In California, fear has gripped immigrant communities as federal authorities—newly empowered by the Trump administration—step up arrests and deportations.
Across the state, public officials from the governor downward have vowed to use their powers to protect immigrant communities. More foundations are also stepping forward to support immigrants.
Earlier this month, the Silicon Valley Community Foundation’s board voted unanimously to give its full support to Senate Bill 6, the Due Process for All Act, which provides public funding for legal services for immigrants facing deportation. In January, SVCF created the Opportunity for All fund to provide immigrants in Silicon Valley with access to affordable legal services. This builds on past funding efforts in this area that go back to 2008.
“There is a considerable lack of knowledge in our state about the contributions of immigrants, the incredible legal assistance need, and the potential danger of the federal government’s new immigration policies to our state,” SVCF's CEO, Emmett Carson said in statement released March 2. “We have the responsibility and the long-established partnerships to bring advocacy and legal resources to bear to protect those we consider to be assets, fundamental to our region’s continued prosperity and quality of life.”
The California Endowment has also mobilized in a big way. Recently, we reported that the foundation was setting aside $25 million to help California residents who might be hurt by Trump policies—mainly around immigration and healthcare. The San Francisco Foundation has also created a rapid-response fund to support new movement building efforts, including around immigrant rights.
Most recently, the California Community Foundation awarded $1.4 million in immigration-related rapid response grants. These grants went to 19 organizations in Los Angeles County working to protect immigrant families in need.
Roughly a million undocumented immigrants live in Los Angeles and Orange counties, and Trump's election has created intense apprehension among these communities. Advocates and legal groups, in turn, are facing a crush of new requests for information and help. Things could become much worse as the Trump administration steps up its enforcement activities.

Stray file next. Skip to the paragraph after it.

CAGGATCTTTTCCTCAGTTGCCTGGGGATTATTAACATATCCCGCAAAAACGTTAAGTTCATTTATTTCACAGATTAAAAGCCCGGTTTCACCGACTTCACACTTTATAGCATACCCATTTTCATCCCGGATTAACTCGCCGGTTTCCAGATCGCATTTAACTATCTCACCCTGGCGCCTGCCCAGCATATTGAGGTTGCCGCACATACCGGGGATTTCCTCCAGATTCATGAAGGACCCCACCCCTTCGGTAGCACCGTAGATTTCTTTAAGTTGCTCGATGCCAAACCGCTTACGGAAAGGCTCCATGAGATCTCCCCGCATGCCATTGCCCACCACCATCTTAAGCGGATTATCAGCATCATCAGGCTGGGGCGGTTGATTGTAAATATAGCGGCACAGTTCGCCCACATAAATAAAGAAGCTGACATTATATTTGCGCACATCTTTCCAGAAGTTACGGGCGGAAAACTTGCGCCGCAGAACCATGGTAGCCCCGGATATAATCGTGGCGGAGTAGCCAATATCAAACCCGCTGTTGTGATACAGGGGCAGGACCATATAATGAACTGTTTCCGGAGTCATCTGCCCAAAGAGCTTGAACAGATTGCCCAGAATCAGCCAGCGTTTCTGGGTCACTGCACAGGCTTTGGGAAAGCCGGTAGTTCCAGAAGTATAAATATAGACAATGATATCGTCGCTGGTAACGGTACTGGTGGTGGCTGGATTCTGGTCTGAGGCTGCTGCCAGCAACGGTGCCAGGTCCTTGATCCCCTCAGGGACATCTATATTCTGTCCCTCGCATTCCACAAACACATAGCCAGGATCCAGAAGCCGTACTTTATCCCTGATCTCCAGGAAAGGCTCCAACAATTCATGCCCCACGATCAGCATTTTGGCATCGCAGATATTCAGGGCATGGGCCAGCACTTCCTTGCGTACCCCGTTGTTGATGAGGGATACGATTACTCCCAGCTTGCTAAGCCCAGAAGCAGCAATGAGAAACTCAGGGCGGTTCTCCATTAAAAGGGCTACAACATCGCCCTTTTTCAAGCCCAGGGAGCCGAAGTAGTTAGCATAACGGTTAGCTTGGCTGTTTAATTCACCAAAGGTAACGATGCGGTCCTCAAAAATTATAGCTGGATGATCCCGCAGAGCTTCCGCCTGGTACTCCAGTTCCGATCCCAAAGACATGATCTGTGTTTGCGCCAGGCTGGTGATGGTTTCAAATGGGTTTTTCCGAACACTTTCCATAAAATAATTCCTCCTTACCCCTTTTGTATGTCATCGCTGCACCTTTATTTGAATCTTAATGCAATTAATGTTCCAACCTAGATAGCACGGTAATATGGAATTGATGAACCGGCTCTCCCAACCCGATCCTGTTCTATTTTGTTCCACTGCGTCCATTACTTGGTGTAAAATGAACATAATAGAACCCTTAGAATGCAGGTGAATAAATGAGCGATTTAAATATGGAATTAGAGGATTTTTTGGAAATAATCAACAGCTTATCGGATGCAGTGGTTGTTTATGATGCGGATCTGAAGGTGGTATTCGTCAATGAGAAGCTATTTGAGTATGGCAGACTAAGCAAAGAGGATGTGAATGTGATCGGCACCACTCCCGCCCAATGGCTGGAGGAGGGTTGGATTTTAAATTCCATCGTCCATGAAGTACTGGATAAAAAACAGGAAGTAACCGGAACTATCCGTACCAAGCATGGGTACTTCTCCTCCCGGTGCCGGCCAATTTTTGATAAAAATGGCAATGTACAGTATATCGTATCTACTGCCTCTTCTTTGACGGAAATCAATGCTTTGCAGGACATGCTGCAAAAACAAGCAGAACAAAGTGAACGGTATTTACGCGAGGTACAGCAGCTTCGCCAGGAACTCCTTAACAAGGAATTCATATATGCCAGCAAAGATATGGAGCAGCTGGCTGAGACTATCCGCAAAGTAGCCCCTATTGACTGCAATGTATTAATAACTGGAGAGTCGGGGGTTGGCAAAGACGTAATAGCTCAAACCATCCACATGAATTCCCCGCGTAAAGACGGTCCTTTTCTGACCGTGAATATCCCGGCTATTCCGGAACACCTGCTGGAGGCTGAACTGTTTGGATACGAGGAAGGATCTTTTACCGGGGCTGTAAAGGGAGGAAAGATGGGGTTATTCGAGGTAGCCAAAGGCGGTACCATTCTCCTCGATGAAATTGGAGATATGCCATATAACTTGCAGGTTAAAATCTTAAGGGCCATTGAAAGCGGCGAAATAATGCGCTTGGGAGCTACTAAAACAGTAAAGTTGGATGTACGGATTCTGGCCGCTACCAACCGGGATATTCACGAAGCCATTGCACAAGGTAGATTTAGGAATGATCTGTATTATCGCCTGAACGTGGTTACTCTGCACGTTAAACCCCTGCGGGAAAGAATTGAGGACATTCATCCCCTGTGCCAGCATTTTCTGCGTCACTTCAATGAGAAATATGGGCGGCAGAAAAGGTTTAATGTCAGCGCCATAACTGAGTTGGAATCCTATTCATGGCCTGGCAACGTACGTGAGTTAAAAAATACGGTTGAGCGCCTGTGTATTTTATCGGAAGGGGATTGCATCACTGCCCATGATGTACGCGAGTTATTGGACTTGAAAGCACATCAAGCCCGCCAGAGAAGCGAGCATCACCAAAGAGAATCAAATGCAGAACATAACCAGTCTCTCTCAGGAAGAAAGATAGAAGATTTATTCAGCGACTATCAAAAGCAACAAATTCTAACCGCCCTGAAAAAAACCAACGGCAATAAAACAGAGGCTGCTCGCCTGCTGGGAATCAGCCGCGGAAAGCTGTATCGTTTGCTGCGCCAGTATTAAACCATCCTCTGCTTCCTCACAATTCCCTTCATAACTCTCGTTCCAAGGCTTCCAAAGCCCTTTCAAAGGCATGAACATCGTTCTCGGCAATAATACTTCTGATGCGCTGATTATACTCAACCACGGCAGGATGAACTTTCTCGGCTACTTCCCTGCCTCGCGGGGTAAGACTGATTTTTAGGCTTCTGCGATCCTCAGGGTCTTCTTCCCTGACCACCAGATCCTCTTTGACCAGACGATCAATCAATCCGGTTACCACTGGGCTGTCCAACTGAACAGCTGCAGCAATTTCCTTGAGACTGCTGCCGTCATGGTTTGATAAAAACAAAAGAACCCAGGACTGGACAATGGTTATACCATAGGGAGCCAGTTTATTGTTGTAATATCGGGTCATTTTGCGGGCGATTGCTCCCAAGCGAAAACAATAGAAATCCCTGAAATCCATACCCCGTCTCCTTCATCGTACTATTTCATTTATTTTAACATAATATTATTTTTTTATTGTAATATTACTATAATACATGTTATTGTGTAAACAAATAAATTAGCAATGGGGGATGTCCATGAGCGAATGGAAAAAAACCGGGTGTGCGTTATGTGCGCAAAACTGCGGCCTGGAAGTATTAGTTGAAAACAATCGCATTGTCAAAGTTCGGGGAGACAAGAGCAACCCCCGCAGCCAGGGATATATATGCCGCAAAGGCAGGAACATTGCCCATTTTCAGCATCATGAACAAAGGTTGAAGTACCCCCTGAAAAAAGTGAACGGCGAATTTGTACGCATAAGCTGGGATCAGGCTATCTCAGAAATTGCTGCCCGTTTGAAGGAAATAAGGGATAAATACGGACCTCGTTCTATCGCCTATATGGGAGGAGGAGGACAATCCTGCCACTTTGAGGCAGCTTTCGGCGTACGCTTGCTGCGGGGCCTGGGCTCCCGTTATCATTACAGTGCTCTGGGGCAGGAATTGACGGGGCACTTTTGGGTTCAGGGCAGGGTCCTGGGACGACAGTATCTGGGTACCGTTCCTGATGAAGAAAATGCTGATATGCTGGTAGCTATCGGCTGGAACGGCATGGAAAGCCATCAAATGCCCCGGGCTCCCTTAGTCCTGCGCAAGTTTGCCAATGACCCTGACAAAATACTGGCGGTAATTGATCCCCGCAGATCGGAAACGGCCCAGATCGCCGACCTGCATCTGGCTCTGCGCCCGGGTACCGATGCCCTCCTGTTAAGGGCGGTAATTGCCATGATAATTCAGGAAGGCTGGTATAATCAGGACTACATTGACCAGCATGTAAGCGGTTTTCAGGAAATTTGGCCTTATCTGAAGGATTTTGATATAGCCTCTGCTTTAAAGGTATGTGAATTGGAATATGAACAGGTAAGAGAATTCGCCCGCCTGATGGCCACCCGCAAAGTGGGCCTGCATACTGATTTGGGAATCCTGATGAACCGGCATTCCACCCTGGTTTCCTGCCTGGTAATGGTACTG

CCF's new grant money is not only supporting legal representation, but "know your rights” workshops, policy advocacy, and help for people seeking citizenship. A sampling of recently funded groups includes Asian Americans Advancing Justice Los Angeles, Black Alliance for Just Immigration, and the University of California - UC Undocumented Legal Services Center.
California Community Foundation President and CEO Antonia Hernández said in the press release, "We are proud to support the organizations working tirelessly to ensure all people have access to legal services and the due process they rightly deserve."
It's important to note that these CCF grants were made as part of a public/private partnership that involves other local heavy-hitters like the Weingart Foundation, the California Endowment, and the James Irvine Foundation. Government entities of Los Angeles County and the City of Los Angeles are also in the mix. Also, Hernández was one of the many signatories of the Joint Foundation Statement on Immigration last month. Nearly 200 philanthropic institutions have now signed this statement, including many California foundations.
The immigration crackdown could negatively impact many communities across the country, but Los Angeles stands to be among the hardest hit. That’s because over 40 percent of the region’s workforce are immigrant workers; making life difficult for this population has already begun to cause economic disruption.
The California Community Foundation is a longtime player on immigration issues, approaching this area from different angles. A few years ago, for example, we reported on CCF's emergency efforts with public and private partners to help unaccompanied children immigrants get legal help and support. In the past, this funder has also offered two-year project support grants of up to $150,000 to increase the civic participation of immigrant communities and create policy solutions. A 35-member panel of business, labor, law enforcement, government, and community organization leaders makes up the funder's Council on Immigrant Integration and addresses policy issues and strategic development to integrate immigrants into the Los Angeles region. (Keep an eye on CCF’s Immigrant Integration Grants section.)
California may be the epicenter of the immigration battle, but plenty is happening elsewhere, too, with more funders getting involved. We've recently highlighted emergency efforts of community funders in New York, most notably the Brooklyn Community Foundation and the New York Community Trust, to support immigrants. The New York metro area actually has a larger population of undocumented immigrants than L.A. and Orange counties.